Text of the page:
U.S. millionaires cautiously optimistic

By Romana King | May 15, 2008 | Last updated on May 15, 2008
2 min read

A new survey shows that millionaires, who currently have a negative attitude about the state of the U.S. and global economies, are optimistic that improvements to the investment climate will improve a year from now.

The annual survey, commissioned by Fidelity Investments and released April 29, shows an improvement in the attitudes and behaviour of the high-net-worth segment of the population, based on survey results from last year.

“Just over a year ago, millionaires were cautious when predicting the state of the U.S. economy by the end of 2007, something which happened to prove fairly accurate,” said John W. Callahan, president, Fidelity Institutional Wealth Services. “For this year’s survey, the reverse is true, although their future confidence is a bit tempered.”

Callahan believes that the national survey is an important indicator for the U.S. domestic and global economies, as “millionaires’ attitudes and behaviours could be seen as a harbinger for economic stabilization beginning in early 2009.”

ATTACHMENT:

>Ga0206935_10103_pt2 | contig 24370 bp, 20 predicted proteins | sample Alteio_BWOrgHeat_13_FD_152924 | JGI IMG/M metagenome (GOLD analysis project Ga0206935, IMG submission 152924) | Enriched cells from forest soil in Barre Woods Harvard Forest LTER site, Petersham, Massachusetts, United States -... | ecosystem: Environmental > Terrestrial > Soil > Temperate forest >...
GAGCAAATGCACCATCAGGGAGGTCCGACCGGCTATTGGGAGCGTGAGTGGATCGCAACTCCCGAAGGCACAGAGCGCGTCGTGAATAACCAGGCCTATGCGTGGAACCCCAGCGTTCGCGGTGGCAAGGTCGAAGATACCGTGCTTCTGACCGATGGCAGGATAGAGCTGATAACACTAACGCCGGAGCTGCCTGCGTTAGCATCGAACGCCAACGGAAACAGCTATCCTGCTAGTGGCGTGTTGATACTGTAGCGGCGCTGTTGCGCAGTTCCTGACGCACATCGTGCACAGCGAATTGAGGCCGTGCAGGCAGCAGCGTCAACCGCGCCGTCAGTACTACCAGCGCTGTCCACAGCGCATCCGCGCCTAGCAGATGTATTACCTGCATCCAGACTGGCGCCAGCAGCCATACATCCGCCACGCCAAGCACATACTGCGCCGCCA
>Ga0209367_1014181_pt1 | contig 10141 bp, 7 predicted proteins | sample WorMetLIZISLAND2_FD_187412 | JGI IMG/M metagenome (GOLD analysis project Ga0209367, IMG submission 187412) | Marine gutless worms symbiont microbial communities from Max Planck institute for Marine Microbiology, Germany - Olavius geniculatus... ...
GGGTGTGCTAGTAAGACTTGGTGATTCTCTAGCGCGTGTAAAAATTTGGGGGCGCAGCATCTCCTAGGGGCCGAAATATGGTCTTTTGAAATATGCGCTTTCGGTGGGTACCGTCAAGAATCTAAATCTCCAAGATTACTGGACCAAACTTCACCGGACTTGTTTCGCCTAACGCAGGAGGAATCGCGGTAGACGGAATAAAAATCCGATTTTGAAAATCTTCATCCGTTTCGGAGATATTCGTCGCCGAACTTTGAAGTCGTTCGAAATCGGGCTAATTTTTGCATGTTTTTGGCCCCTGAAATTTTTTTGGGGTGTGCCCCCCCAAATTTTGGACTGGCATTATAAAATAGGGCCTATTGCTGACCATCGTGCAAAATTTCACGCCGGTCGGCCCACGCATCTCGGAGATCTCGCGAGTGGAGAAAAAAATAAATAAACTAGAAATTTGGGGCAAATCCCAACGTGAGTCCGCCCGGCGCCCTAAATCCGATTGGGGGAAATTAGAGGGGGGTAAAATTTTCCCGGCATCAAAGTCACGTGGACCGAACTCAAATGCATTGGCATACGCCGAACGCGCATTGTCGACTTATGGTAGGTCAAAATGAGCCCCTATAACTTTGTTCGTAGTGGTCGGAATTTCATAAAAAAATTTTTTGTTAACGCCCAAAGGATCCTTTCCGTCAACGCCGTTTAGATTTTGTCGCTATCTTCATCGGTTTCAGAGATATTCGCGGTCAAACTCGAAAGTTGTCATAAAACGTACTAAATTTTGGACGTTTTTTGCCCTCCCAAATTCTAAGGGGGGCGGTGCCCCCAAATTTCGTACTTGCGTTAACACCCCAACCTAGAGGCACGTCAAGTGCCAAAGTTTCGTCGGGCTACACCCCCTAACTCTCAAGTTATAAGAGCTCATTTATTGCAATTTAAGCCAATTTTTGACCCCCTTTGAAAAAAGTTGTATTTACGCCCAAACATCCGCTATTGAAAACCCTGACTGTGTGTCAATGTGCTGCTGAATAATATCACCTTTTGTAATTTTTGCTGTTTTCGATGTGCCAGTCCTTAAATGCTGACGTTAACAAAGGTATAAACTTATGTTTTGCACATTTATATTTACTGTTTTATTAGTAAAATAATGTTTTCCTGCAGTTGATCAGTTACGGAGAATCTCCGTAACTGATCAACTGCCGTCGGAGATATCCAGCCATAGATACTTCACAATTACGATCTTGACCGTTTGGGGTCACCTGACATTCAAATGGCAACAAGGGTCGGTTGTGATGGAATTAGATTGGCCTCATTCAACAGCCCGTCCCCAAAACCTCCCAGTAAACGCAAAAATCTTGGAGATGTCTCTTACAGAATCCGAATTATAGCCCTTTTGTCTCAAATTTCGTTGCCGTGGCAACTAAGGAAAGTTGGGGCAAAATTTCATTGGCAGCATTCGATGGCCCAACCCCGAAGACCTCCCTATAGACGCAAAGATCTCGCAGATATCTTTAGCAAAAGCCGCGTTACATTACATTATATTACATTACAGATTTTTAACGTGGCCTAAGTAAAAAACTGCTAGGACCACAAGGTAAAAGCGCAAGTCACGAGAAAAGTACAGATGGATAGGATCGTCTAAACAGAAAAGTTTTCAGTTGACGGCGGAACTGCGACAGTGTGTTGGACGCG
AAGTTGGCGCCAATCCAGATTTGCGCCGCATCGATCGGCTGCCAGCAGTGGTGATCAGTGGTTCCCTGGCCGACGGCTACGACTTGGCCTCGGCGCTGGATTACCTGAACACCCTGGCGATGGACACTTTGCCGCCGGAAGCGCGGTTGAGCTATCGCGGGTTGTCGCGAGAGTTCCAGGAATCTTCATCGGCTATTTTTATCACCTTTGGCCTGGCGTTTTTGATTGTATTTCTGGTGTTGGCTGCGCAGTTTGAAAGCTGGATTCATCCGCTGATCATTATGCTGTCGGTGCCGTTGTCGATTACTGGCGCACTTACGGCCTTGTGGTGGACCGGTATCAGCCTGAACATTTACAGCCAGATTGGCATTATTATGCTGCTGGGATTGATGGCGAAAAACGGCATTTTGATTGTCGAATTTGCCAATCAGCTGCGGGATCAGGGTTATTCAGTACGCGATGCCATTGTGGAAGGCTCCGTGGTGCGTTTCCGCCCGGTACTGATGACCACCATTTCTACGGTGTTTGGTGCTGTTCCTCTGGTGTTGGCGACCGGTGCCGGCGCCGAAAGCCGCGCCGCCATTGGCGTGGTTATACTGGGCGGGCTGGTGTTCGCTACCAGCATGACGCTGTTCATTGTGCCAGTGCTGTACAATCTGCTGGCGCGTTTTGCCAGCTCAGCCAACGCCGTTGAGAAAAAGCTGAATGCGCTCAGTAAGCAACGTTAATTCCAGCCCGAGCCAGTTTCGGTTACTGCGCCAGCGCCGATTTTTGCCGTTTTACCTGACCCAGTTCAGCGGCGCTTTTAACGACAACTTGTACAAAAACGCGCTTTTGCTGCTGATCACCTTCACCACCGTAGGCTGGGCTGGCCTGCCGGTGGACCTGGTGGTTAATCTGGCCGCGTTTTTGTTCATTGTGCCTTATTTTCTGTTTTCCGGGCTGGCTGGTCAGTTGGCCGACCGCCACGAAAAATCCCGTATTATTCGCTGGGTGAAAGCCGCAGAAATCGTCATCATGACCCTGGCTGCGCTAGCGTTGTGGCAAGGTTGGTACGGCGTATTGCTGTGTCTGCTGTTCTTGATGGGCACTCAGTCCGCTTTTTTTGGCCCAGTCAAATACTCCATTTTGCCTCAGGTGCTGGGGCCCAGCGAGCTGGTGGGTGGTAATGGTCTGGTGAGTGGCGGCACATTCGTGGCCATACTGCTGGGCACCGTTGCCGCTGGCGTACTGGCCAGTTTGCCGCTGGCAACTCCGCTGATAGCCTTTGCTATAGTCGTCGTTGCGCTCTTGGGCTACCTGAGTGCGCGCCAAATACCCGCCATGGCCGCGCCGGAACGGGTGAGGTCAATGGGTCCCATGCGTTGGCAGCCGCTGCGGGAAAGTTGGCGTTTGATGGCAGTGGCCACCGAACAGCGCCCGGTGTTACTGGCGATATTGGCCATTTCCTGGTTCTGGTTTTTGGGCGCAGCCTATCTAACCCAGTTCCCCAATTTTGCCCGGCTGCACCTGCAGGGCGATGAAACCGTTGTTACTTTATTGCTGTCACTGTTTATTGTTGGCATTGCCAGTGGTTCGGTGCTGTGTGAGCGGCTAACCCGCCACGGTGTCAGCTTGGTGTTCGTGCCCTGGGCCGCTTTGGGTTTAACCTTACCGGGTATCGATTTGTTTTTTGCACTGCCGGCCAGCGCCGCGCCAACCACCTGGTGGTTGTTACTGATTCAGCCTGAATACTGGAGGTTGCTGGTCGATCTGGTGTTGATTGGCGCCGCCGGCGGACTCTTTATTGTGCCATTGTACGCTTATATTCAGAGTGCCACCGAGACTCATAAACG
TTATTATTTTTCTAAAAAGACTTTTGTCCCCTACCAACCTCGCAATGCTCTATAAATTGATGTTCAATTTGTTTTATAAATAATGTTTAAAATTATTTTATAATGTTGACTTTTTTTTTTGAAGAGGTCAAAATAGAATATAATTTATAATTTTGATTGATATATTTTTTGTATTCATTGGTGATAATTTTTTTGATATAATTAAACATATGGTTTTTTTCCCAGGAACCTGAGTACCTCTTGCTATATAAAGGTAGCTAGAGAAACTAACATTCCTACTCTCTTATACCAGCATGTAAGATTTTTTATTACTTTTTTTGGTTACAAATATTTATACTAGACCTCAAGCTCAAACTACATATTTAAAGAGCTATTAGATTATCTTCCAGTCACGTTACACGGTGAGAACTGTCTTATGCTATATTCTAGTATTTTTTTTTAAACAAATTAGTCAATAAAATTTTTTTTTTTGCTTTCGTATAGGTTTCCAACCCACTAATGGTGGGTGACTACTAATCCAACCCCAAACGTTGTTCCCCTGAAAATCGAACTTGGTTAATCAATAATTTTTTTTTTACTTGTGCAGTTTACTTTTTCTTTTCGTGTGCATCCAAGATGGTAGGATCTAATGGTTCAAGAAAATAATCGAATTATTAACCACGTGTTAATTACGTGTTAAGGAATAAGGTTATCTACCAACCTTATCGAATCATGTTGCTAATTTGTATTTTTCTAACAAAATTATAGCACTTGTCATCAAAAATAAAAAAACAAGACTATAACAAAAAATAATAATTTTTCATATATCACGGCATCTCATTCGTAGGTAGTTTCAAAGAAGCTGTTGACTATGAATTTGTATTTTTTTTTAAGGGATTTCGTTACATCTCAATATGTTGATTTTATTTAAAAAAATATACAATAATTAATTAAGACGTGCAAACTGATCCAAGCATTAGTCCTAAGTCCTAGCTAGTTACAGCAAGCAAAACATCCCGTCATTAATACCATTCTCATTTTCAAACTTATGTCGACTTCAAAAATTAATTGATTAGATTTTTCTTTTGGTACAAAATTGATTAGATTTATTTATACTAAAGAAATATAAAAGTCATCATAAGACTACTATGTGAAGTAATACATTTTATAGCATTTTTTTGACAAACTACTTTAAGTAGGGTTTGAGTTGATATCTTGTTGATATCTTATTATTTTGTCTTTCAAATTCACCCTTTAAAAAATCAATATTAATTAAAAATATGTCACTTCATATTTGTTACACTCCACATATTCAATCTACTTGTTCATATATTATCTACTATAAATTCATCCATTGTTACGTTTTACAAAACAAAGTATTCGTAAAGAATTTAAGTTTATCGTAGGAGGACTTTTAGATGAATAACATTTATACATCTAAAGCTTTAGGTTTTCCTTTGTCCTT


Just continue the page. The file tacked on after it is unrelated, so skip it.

Emily Chien, senior vice-president for Fidelity Registered Investment Advisor Group, explains that the company’s analysts were surprised to see how “cautious” millionaires were about the future, despite “coming off a strong market year.”

Their cautious perspective “reminds all of us that past performance is not always an indicator of future success,” says Chien. The survey found that the skepticism of future economic conditions is driven by a tentative outlook for the stock market and the value of real estate, in particular. Yet, despite the cautious nature of the HNW clients, only 6% plan to decrease their exposure to stocks this year while 30% plan to increase their stock holdings.

Millionaires view a reduction in investment activity as a “good opportunity to buy,” says Chien.

The national survey was conducted by Burke Inc., on behalf of Fidelity Registered Investment Advisor Group, and included more than 2,500 financial decision makers at households with at least $1 million in investable assets, excluding workplace retirement accounts and real estate, in the U.S.

Filed by Romana King, Advisor.ca, romana.king@advisor.rogers.com


Romana King